Is the Date Wrong on the Notice of Right to Have Exemptions Designated?
In the process of post-judgment collection against an individual in North Carolina, the individual collections defendant is served a notice of their right to have designated certain property as exempt, preventing the creditor from selling that property to satisfy the judgment. Elsewhere on this blog, I discussed the basics of Notice of Right to Have Exemptions Designated in greater detail.
Filing the form motion to claim property exemptions in a North Carolina judgment collection is a time sensitive matter. Under the exemption statute (at NCGS § 1C-1603(e)(2)), the motion to designate exempt property must be filed with the court and served on (mailed to) the creditor within 20 days of the date of service. But what is the date of service? Most commonly, service of a notice of right to have exemptions designated is performed by a deputy sheriff, much the same way that a summons and a complaint are served at the beginning of a lawsuit. Service is performed when the deputy hands the papers over to the defendant, or some other suitable person at the defendant's normal resident. Rule 4(j)(1)(a) of the North Carolina Rules of Civil Procedure governs such service.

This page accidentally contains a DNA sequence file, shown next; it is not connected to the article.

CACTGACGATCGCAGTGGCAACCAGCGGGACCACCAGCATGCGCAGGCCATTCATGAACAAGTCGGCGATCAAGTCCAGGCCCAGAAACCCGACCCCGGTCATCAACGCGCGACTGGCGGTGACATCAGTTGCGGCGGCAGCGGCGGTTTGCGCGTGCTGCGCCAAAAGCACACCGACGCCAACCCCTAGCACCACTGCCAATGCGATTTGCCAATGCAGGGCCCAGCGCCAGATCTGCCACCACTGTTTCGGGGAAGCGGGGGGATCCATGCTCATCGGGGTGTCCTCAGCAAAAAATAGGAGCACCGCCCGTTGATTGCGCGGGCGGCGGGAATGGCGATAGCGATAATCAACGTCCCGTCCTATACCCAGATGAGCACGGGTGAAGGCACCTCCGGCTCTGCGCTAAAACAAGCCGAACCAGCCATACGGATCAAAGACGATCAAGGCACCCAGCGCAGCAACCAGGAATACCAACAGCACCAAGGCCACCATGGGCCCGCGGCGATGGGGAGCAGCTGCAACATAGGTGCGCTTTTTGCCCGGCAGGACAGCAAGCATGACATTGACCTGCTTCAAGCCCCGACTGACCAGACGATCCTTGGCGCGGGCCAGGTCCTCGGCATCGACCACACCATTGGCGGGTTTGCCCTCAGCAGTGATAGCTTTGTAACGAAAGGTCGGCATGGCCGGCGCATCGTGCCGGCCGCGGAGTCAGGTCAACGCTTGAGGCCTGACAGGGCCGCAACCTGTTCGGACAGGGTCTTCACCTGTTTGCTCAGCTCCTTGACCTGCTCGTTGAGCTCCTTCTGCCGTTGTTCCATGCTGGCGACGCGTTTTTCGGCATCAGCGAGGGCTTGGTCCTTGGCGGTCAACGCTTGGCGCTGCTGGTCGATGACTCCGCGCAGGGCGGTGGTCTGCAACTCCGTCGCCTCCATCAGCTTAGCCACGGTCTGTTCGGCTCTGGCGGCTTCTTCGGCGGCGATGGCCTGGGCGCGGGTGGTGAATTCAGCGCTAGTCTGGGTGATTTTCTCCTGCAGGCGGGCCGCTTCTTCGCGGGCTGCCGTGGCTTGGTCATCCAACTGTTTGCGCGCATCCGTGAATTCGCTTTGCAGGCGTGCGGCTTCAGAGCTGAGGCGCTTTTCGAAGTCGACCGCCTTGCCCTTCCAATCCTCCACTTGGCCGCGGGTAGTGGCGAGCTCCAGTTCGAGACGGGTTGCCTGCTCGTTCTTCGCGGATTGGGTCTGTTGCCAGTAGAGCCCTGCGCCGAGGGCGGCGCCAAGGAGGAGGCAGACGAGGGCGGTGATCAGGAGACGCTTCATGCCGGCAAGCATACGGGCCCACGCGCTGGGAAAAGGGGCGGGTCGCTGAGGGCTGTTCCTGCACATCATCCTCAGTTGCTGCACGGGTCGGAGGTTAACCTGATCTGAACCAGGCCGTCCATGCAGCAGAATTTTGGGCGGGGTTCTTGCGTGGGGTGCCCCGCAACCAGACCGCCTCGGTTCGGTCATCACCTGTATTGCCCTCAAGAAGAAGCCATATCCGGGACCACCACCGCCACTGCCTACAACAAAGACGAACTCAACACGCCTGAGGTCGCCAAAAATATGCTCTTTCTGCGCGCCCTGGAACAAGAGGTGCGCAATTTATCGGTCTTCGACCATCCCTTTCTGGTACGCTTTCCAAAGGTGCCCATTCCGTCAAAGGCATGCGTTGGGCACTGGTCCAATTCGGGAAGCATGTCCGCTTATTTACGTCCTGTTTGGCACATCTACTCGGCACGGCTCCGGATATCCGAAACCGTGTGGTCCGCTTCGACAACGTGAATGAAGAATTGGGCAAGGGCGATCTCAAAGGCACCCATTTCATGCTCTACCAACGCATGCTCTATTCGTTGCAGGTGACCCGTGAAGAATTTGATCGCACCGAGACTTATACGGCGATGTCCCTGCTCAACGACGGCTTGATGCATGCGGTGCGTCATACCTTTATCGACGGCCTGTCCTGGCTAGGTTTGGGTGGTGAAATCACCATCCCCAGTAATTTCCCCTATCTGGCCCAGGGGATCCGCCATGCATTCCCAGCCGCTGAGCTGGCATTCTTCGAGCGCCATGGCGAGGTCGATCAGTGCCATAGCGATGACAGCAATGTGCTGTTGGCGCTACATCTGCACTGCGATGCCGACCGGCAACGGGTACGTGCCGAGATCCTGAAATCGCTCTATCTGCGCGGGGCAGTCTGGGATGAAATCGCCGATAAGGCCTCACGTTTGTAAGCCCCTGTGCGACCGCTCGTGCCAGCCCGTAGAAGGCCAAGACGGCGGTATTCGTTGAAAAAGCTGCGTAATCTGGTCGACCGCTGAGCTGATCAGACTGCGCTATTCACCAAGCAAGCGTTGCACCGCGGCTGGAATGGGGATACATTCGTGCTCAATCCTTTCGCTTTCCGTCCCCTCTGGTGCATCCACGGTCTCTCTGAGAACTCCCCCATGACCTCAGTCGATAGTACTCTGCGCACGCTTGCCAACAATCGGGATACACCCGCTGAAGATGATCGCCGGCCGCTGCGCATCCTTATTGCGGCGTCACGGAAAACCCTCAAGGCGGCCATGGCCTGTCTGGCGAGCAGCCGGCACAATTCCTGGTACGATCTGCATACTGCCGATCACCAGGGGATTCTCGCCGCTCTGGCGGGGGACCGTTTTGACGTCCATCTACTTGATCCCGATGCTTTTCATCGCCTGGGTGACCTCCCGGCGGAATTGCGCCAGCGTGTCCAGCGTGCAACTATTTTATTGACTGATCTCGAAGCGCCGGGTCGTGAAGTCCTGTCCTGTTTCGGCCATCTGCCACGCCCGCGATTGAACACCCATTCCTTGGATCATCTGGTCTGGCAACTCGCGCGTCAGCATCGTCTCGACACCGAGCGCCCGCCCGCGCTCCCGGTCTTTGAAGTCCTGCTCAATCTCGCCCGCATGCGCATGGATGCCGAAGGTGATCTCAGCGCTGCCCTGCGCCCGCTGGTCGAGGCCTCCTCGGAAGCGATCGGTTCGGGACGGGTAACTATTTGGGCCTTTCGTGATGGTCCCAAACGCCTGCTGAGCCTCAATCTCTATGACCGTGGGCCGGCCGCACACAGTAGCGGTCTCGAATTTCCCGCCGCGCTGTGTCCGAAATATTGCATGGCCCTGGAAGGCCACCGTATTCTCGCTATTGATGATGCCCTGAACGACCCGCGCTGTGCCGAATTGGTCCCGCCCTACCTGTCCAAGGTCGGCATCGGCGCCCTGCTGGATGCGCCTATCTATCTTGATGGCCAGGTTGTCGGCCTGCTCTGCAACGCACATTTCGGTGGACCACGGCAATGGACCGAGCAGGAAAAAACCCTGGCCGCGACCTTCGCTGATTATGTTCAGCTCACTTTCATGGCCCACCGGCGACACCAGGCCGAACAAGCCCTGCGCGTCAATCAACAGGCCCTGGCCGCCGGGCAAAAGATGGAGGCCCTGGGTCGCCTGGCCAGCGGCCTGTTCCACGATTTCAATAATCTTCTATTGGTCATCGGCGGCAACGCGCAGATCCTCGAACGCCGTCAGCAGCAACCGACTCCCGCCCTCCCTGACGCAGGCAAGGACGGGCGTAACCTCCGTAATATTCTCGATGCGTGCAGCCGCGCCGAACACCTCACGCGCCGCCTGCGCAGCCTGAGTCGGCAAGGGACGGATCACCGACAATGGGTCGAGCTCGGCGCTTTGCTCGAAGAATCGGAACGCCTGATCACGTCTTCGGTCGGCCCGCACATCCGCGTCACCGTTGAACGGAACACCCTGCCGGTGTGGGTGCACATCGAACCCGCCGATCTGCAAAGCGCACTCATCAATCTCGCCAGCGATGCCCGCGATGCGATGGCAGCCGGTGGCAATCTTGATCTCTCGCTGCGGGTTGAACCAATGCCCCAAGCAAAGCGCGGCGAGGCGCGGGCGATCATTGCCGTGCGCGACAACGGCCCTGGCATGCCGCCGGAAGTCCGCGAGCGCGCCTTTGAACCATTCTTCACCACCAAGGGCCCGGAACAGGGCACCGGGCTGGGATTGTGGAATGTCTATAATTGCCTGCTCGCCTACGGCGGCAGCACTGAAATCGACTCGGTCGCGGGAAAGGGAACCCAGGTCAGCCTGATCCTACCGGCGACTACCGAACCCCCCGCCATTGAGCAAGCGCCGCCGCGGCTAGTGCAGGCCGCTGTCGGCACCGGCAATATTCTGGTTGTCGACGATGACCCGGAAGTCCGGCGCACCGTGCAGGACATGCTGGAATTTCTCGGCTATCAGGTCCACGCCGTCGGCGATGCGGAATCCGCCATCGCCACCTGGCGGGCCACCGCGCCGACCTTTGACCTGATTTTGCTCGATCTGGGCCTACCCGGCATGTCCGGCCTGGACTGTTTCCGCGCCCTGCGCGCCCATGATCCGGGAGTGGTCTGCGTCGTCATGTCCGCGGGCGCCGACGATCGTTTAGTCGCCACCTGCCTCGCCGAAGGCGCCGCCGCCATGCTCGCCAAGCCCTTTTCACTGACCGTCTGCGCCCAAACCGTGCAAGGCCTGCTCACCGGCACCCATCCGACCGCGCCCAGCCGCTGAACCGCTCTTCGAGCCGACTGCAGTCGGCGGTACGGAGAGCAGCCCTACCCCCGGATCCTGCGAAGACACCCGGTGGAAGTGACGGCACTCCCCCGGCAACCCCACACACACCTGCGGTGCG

The "Date Received" is Wrong?
A common point of concern amongst those served with a notice of right to have exemptions designated is that the date on the back of the form appears at first glance to be wrong. Typically when a deputy sheriff has served this notice, only one date on the back of notice has been filled in, the "Date Received." This date is not date of service, rather the "Date Received" is the date the sheriff's office received the notice and motion paperwork. Compared to the actual date of service, this date is much less important.
One would observe that the "date served" box is blank on the typical defendant/debtor's copy of the notice of right to exemptions designated. If one were to go to the courthouse and look in the civil file for the lawsuit, one would find the actual return of service copy filed by the sheriff's office. On this copy, the "date served" box would not be blank. In fact, if there is uncertainty as to when the notice was served (and hence when the deadline for filing a motion is), looking up this record in the courthouse can resolve the confusion.